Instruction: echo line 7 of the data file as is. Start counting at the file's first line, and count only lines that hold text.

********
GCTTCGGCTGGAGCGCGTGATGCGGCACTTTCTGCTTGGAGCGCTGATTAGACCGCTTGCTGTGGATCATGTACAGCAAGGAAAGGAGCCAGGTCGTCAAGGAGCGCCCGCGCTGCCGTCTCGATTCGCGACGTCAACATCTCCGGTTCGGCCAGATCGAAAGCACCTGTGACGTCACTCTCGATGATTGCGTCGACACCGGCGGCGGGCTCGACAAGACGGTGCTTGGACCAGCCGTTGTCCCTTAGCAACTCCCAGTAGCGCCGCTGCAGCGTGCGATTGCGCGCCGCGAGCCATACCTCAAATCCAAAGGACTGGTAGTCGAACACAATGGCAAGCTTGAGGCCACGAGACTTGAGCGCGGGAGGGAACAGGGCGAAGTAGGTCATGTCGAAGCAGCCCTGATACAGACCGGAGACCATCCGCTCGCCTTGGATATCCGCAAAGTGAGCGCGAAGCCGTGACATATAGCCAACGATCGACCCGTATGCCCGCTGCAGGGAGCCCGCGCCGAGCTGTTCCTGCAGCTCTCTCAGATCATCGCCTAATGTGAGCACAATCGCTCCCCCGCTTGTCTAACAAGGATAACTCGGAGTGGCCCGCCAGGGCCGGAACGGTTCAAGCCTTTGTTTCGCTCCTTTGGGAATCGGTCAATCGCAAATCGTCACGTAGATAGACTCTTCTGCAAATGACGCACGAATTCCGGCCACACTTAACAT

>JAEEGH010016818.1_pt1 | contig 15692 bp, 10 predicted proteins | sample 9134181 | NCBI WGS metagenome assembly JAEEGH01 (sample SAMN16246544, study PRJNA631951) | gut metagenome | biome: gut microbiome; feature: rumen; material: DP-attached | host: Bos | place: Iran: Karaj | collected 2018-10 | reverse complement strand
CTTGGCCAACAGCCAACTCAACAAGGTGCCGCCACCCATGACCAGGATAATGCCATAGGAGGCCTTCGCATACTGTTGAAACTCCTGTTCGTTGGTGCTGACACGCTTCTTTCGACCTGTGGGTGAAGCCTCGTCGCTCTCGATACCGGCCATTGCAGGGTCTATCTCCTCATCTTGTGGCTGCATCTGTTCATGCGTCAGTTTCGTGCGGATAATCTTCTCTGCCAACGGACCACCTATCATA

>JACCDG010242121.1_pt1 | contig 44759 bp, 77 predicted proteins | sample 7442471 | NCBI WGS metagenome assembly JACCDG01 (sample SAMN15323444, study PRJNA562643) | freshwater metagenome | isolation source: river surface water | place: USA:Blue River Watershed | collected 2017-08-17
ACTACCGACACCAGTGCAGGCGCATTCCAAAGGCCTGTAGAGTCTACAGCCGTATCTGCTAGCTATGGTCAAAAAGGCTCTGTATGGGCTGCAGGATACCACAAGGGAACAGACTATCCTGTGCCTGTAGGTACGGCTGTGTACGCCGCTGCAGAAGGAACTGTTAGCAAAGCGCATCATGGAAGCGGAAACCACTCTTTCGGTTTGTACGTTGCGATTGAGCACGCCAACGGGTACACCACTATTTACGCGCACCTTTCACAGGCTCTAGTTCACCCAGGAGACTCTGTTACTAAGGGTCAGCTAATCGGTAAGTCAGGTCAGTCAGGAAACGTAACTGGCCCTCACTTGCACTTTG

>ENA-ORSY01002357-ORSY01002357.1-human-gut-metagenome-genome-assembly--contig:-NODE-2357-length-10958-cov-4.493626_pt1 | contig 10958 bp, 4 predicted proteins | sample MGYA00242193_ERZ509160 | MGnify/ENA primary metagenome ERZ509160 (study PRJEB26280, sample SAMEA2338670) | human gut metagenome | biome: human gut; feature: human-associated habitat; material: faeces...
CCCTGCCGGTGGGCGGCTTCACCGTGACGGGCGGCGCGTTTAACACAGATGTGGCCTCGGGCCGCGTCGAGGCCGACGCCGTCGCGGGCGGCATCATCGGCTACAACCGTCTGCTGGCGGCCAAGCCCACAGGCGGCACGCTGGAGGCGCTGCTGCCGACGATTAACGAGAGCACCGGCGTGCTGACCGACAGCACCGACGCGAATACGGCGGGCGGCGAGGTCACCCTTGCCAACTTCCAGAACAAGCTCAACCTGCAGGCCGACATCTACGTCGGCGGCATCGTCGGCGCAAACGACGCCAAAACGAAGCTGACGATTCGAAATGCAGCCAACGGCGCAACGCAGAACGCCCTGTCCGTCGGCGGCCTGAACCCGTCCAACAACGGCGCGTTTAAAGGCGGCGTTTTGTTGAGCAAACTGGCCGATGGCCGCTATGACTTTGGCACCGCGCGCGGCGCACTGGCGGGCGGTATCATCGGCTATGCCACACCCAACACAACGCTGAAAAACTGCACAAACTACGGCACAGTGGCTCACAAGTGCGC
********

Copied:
CCCTGCCGGTGGGCGGCTTCACCGTGACGGGCGGCGCGTTTAACACAGATGTGGCCTCGGGCCGCGTCGAGGCCGACGCCGTCGCGGGCGGCATCATCGGCTACAACCGTCTGCTGGCGGCCAAGCCCACAGGCGGCACGCTGGAGGCGCTGCTGCCGACGATTAACGAGAGCACCGGCGTGCTGACCGACAGCACCGACGCGAATACGGCGGGCGGCGAGGTCACCCTTGCCAACTTCCAGAACAAGCTCAACCTGCAGGCCGACATCTACGTCGGCGGCATCGTCGGCGCAAACGACGCCAAAACGAAGCTGACGATTCGAAATGCAGCCAACGGCGCAACGCAGAACGCCCTGTCCGTCGGCGGCCTGAACCCGTCCAACAACGGCGCGTTTAAAGGCGGCGTTTTGTTGAGCAAACTGGCCGATGGCCGCTATGACTTTGGCACCGCGCGCGGCGCACTGGCGGGCGGTATCATCGGCTATGCCACACCCAACACAACGCTGAAAAACTGCACAAACTACGGCACAGTGGCTCACAAGTGCGC